If you’re a hockey fan, you’ve almost certainly seen his work.
The Montreal Canadiens hoisting Bob Gainey, with the Stanley Cup in hand, at The Forum in 1979. Lanny McDonald resting his head, eyes closed, against Lord Stanley’s Mug after the Calgary Flames beat the Habs in the 1989 final. New York Islanders superstar Mike Bossy and his fiery stick taken in the bowels of Nassau Coliseum in 1980.
All are legendary and memorable hockey photos taken by one man and his camera – Bruce Bennett.
Bennett, also known as the “Wayne Gretzky of hockey photography,” has been shooting the sport for more than 40 years and is a household name in the hockey community with a reputation for being the best in the business.
“There’s nothing better than going to a hockey game and being alone in your own thoughts,” Bennett told TSN.ca during a recent promotional tour for his new book, Hockey’s Greatest Photos, The Bruce Bennett Collection.
Bennett, 60, got his start with The Hockey News in 1974, photographing games in New York of the Rangers and his beloved Islanders. The New York native would quickly create his own company called Bruce Bennett Studios and was hired in 2004 by Getty Images as the Director of Photography, Hockey Imagery.
In the early days, Bennett quickly found out he had to separate his emotions from the team when he was shooting. It was a tough task considering the Isles won four straight Cups from 1980-83.
“I was just starting to learn that an important part being a professional and being good at your craft was to suppress all those emotions inside,” he said. “You’re still there to do a job and if you let your emotions get in the way you’re not going to be successful.”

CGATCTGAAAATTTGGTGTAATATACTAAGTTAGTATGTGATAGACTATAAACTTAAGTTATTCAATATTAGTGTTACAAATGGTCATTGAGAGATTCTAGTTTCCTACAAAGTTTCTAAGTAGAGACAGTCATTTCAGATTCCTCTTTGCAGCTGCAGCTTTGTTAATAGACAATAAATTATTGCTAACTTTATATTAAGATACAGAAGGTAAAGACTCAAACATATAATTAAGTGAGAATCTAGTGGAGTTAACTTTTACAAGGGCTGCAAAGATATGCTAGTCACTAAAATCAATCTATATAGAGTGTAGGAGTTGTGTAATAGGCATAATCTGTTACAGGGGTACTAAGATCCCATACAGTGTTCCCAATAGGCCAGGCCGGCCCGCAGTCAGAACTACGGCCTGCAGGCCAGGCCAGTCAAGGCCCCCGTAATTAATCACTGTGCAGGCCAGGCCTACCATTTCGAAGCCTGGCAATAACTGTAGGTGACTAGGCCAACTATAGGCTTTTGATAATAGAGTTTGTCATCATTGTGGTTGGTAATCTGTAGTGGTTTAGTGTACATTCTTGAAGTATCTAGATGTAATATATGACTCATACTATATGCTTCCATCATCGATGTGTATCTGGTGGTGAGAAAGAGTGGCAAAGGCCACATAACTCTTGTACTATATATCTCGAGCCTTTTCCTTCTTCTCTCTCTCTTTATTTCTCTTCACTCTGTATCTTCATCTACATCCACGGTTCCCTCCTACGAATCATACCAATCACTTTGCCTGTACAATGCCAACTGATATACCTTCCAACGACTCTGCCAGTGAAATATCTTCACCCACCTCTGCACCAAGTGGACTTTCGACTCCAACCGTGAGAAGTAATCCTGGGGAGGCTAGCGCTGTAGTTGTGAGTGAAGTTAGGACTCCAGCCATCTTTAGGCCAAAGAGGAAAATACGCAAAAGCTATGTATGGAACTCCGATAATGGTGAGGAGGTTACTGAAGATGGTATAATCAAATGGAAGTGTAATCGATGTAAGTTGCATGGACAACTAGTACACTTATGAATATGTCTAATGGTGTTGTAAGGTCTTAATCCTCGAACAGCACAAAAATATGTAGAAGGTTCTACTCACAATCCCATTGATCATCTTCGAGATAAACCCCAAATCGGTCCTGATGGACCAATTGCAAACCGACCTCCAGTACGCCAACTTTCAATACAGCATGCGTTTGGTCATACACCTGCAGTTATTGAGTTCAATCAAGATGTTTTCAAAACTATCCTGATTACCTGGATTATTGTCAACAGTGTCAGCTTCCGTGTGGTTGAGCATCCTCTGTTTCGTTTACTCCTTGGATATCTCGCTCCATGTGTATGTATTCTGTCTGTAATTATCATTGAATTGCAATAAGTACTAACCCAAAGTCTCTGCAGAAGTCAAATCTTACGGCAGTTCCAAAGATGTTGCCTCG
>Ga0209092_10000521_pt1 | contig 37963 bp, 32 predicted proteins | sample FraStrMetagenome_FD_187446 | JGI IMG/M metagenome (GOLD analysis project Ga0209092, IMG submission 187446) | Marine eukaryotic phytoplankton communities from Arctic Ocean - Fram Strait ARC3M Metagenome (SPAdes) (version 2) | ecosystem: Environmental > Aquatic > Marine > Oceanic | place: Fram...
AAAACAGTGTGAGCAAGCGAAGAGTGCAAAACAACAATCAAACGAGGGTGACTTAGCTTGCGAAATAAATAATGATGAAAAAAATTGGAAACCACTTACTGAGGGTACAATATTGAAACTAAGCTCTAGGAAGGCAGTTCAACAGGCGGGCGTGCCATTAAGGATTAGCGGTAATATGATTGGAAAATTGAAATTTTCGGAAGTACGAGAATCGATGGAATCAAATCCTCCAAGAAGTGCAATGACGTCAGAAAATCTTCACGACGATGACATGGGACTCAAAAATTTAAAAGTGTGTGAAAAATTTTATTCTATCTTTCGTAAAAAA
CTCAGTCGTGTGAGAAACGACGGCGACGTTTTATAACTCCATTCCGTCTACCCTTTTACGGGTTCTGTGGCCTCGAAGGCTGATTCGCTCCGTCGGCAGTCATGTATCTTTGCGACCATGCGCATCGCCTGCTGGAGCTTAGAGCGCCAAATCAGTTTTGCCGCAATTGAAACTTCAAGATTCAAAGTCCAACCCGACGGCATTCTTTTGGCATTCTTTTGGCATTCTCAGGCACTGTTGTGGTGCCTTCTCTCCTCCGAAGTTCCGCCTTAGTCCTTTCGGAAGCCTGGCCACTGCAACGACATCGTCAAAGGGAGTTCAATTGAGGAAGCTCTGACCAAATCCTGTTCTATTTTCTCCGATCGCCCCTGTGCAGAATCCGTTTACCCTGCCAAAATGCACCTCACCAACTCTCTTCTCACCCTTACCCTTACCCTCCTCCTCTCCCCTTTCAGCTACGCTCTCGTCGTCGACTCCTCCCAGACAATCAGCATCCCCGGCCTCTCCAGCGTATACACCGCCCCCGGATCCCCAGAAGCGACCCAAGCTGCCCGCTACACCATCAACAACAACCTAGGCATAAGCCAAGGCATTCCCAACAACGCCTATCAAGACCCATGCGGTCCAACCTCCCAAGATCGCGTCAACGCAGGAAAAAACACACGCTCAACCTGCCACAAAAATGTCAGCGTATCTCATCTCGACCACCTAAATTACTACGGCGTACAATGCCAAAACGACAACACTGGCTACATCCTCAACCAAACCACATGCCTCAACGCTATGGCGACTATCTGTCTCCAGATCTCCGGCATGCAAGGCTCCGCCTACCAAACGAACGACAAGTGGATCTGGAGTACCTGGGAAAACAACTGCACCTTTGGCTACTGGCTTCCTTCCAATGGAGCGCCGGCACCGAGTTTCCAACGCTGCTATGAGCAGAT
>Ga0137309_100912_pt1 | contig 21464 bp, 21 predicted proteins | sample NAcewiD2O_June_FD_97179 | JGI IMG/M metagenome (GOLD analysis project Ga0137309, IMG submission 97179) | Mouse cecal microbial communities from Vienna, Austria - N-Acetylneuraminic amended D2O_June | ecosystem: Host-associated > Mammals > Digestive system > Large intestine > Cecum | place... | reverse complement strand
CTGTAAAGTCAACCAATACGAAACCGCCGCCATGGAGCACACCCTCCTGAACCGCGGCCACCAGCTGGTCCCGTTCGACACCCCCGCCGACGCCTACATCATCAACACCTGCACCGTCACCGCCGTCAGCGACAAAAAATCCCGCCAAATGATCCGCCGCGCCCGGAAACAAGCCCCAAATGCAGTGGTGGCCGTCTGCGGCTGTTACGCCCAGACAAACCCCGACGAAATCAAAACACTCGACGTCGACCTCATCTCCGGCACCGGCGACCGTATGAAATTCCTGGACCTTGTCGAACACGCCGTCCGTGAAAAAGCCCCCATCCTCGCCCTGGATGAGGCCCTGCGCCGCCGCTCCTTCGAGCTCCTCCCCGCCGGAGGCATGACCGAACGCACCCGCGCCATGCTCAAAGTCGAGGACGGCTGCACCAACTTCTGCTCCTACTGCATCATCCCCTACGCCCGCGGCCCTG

Keeping an arm’s length away from players off the ice was also key for Bennett over his career. Unlike in today’s media world, journalists in the 1970s and ‘80s regularly spent time away from the rink in settings more personal than media scrums. While others were grabbing dinner and drinks with athletes, Bennett remained on an island, all for editorial integrity.
“If one player is going to club another player like he’s a baby seal, I need to be able to send that picture out,” Bennett said. “I don’t need to think in my head, ‘Well I don’t want to hurt this guy’s reputation.’ I need to cover the game with complete editorial integrity. I really have kept my distance.”
However, there were a couple players Bennett developed friendships with. Gretzky and Martin Brodeur wrote forwards in his book, as Bennett was there to capture some of the most memorable moments of their careers.
Bennett was in Springfield, Mass., in 1979 during the last days of the World Hockey Association to capture a snapshot of a young Gretzky (cover of book) awaiting the hordes of media about to interview him. Three years later, Bennett was at Buffalo’s Memorial Auditorium when “The Great One” potted his 77th goal of the year to beat Phil Esposito’s single-season record. He was also at Madison Square Garden in 1999 to cap it all off as Gretzky waved goodbye to the NHL in the final game of his career.